Schwarzenegger, frankly, hasn't been better. He creates a character we can sympathize for, and still manages to shoot and kill many. His performance here is vastly superior to his last outing as Mr. Freeze, and with it we the viewers get drawn in. Gabriel Byrne has the time of his life playing Satan, not overplaying but also not being deadly dull. Instead, Byrne finds the perfect note, and creates one of the best depictions of Satan ever. Robin Tunney is good as Christine, though she appears too old to be 20. There's a nice little hidden subplot involving the death of her parents, and her father-figure attachment to Jericho. And the film wouldn't be complete without an obligatory shot of her breasts. Kevin Pollack is funny, reuniting with Byrne from The Usual Suspects. His wisecracks tend to be annoying, but occasionally he hits one right on the head. Meanwhile, Rod Steiger is vastly underused as a good-hearted priest. Special note must go to Victor Varnado who creates a creepy character without saying much. He's not onscreen much, but he stands out when he is.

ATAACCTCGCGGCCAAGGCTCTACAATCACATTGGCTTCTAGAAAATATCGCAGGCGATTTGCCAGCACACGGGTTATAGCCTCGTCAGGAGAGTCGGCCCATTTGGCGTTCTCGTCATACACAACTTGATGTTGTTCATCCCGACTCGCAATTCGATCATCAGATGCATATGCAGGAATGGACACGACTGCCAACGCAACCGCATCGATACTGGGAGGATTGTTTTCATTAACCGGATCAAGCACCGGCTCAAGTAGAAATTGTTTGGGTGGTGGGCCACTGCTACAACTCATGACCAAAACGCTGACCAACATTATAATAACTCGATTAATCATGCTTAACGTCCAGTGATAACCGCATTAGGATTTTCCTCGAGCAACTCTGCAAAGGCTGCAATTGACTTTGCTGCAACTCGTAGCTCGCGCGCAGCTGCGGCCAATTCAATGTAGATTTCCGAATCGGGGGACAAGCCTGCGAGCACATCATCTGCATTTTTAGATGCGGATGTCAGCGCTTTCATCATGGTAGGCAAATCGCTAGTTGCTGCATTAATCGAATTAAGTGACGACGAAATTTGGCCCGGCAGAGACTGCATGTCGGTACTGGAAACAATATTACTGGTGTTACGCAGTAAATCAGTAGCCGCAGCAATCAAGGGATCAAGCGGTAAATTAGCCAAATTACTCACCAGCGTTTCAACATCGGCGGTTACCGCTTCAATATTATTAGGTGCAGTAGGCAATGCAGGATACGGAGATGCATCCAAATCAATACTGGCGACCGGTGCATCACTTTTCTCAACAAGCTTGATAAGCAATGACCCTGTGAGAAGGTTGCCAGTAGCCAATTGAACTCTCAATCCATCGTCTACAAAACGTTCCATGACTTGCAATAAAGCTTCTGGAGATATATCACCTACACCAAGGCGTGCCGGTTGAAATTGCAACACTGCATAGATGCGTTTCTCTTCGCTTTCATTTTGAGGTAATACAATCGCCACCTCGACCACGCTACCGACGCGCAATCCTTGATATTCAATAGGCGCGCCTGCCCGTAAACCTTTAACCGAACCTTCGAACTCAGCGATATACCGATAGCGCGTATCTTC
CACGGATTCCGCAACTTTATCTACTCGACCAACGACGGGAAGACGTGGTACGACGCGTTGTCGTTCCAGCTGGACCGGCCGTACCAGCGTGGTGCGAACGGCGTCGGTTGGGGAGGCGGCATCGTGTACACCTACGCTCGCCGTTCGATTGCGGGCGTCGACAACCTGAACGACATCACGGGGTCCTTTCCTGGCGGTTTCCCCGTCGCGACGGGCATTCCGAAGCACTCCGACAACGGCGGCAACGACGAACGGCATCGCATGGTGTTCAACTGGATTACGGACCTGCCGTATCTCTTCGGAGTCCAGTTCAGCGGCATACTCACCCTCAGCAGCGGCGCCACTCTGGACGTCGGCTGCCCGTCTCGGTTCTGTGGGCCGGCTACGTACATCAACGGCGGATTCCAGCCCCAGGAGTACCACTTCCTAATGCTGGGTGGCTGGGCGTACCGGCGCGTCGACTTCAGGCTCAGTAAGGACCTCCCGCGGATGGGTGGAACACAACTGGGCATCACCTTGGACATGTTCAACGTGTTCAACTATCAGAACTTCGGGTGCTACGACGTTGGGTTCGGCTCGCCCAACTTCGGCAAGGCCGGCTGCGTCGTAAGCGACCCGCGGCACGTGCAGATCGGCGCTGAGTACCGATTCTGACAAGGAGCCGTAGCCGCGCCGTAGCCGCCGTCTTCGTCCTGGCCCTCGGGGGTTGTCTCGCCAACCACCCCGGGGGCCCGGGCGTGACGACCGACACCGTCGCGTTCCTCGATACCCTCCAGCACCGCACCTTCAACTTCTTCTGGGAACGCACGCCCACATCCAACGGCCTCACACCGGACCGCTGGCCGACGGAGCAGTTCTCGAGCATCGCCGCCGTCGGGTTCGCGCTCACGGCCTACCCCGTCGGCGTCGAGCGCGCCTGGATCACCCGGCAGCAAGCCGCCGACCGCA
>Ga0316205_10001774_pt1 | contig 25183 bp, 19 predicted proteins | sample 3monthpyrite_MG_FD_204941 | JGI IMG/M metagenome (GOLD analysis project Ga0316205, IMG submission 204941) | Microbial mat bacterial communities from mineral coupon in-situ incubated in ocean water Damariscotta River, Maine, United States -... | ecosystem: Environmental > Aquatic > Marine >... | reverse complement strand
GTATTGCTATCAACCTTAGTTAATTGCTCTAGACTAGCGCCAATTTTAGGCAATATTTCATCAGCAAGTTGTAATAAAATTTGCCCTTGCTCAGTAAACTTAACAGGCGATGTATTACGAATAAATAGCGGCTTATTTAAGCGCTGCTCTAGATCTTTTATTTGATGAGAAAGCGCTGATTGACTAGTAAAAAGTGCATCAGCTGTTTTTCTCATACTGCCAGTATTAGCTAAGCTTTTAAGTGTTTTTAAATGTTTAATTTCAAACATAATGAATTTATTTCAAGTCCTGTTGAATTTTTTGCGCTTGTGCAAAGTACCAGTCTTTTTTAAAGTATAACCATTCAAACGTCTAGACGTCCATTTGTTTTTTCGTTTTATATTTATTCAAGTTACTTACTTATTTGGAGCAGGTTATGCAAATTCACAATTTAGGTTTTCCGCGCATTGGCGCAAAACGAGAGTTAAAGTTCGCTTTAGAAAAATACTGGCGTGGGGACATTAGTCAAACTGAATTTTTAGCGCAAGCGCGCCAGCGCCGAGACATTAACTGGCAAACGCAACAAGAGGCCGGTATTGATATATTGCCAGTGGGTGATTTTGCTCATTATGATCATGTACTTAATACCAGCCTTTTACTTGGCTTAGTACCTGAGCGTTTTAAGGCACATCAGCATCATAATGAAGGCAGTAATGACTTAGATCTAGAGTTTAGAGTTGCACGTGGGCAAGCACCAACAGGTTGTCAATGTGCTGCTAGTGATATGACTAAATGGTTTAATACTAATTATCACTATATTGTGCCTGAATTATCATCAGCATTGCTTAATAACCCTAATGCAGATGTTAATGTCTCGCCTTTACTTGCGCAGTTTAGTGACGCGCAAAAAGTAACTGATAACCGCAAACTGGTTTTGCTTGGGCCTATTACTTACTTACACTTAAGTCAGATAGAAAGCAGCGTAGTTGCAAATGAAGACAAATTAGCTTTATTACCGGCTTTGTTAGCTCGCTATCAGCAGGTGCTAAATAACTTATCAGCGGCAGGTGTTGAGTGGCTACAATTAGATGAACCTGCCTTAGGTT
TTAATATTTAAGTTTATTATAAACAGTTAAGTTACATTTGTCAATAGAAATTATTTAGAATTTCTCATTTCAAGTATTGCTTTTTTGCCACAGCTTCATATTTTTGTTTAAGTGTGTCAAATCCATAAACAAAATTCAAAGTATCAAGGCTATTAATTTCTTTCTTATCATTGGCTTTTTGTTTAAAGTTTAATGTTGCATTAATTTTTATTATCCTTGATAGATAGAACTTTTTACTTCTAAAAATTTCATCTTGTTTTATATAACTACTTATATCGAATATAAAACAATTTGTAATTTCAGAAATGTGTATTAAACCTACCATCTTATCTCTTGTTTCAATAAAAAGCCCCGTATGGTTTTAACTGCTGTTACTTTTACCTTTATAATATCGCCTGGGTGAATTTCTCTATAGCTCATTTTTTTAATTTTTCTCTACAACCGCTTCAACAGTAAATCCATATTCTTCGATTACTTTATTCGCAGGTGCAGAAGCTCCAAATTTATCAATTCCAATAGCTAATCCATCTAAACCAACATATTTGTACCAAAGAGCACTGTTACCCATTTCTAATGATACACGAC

End of Days is rated R for intense violence and gore, a strong sex scene, nudity and language. Nobody goes to a Schwarzenegger expecting an Oscar-worthy film, and that's certainly the case here. But going in expecting a good time, I was certainly surprised. The film is full of "jump" moments that are very effective, and Hyams creates a sense of dread that permeates the film. If you want a film that will have you gripping your armrest (or perhaps the person next to you), this is a good choice. It's fun, fast, and violent. Now this is entertainment!

*** out of ****

Reviews by Boyd Petrie